Either way, this is an awesome story, and has the bonus of being about these fabulous characters and not containing anything that will make my fellow blush squickers want to die.

The One with a Title So Good That I Can't Think of a Better Title for the Rec. The Underwire Job, by brown_betty (whose user name is giving me a great deal of trouble for some reason; in my Kindle, she's Brown Bewtty and Brown Better and Burn Betty) and emeraldwoman (who has no unfortunate Kindle aliases as yet). Leverage, Alec Hardison/Parker (who apparently does not have a first name, unless that is her first name, in which case she does not have a last one).

And, see, this would be one of those fandoms where I had to use the power of the internet to find out things like, oh, the characters' full names, and also, you know, what it is, exactly. (A television show! Apparently about people who, in a strange twist of events, do not fight crime! They make it instead. I guess maybe the crime-fighting field was getting overcrowded.)

I just. Okay. I love these characters. I have no idea if they're like that in the canon, but in this fan fiction, they are made of love. It's like someone asked me what I would find appealing in characters, and then made two of them. (Parker and Hardison, for the record. I am sure Elliot also brings the awesome on a regular basis, though.) I have re-read this thing maybe 15 times since it was posted, and that's solely because I want to spend lots and lots and lots of time with Parker and Hardison. I want them to get married and have geeky, antisocial babies. And then I want fan fiction about the babies. It's that bad, people.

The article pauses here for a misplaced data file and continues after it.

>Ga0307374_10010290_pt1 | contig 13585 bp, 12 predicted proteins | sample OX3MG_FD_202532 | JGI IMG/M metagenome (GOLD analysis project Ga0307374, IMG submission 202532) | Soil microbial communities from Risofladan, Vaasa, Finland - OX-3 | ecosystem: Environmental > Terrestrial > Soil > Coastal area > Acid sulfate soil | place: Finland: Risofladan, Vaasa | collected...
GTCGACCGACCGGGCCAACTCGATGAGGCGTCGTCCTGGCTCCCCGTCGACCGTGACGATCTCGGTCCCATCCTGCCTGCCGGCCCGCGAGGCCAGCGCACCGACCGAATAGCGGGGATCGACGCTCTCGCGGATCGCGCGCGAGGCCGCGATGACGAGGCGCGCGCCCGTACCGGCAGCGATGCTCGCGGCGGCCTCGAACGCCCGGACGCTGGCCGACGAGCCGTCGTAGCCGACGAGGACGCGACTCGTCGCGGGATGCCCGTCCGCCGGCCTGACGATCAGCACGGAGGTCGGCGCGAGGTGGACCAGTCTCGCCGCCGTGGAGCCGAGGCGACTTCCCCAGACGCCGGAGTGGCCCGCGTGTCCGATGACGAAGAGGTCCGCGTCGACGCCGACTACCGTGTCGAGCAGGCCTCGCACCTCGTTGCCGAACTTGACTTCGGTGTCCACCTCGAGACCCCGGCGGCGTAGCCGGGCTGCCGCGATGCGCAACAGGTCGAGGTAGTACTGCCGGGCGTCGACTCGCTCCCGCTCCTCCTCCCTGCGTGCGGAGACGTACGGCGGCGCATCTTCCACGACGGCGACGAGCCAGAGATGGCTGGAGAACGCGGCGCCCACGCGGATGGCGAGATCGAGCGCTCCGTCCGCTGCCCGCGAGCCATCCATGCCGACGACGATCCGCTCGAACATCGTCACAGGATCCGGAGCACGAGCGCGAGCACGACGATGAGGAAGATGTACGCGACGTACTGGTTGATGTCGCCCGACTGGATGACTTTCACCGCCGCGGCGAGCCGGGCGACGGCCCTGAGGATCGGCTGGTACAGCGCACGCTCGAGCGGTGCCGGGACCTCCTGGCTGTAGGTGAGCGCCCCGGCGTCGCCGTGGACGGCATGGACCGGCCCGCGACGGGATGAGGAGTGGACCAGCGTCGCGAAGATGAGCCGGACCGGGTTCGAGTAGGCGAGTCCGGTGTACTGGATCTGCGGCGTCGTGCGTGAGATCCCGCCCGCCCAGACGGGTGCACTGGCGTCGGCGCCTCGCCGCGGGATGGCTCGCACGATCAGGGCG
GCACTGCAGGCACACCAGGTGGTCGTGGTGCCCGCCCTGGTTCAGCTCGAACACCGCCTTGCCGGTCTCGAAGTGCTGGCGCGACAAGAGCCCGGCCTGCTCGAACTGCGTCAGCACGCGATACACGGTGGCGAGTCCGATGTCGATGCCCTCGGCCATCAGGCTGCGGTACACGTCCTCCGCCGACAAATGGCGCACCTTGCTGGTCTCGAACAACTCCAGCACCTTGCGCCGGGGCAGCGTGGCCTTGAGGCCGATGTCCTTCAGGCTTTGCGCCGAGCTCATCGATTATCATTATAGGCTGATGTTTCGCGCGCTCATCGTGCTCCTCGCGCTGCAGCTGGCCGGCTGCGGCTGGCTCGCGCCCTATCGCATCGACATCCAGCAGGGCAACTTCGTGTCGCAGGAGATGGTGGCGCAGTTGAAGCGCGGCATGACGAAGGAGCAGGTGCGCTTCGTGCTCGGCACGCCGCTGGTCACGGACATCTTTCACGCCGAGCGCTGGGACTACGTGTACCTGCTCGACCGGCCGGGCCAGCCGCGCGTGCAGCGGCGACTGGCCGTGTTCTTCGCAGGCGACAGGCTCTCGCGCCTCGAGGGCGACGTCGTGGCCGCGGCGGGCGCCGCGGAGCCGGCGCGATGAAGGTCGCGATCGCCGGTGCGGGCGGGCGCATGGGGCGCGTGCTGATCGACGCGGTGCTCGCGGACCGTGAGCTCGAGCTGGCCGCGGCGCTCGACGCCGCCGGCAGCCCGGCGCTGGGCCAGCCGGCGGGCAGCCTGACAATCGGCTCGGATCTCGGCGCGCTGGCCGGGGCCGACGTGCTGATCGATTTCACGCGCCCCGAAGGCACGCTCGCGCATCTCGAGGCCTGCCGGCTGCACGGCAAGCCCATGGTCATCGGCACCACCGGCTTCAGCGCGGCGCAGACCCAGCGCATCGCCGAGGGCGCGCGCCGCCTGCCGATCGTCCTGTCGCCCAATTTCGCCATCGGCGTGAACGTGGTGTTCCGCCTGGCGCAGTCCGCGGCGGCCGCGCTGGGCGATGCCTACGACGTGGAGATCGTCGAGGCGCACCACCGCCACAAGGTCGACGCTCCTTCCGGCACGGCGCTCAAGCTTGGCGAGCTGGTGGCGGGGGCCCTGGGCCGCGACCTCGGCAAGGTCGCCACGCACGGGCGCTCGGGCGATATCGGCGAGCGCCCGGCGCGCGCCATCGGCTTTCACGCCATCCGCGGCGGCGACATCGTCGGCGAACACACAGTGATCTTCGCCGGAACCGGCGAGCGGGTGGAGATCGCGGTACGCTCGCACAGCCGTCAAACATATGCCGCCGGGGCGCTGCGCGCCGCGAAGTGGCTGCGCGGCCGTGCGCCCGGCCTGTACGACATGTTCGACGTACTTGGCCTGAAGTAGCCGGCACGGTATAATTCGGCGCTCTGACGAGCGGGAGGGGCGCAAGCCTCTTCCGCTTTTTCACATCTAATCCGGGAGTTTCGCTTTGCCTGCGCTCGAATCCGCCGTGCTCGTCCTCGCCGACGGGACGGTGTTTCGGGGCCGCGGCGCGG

And then. Well. There's plot, and kittens, and World of Warcraft jokes, and pushup bras, and frankly this story makes me giggle with glee just thinking about it. I cannot even tell you how much I love it.

But mostly it's the characters. I could spend my whole life with these people, I think. (Except Nate and Sophie, who frankly do not seem that interesting. Should I find them interesting? Do they have a secret sorrow? Or, better, a total lack of secret sorrows? And, oh oh oh, can either of them travel through time? The only thing this story lacks to make my joy complete is time travel.)

The One That Proves That Real Heroes Are Just as Irrationally Careless of Their Hearing When They Aren't Saving the World. (Someone Please Tell Me There Really Isn't a Ballpark That Close to an Airport.) National Pasttime, by Dira Sudis, aka dsudis. Live Free or Die Hard, John McClane/Matt Farrell.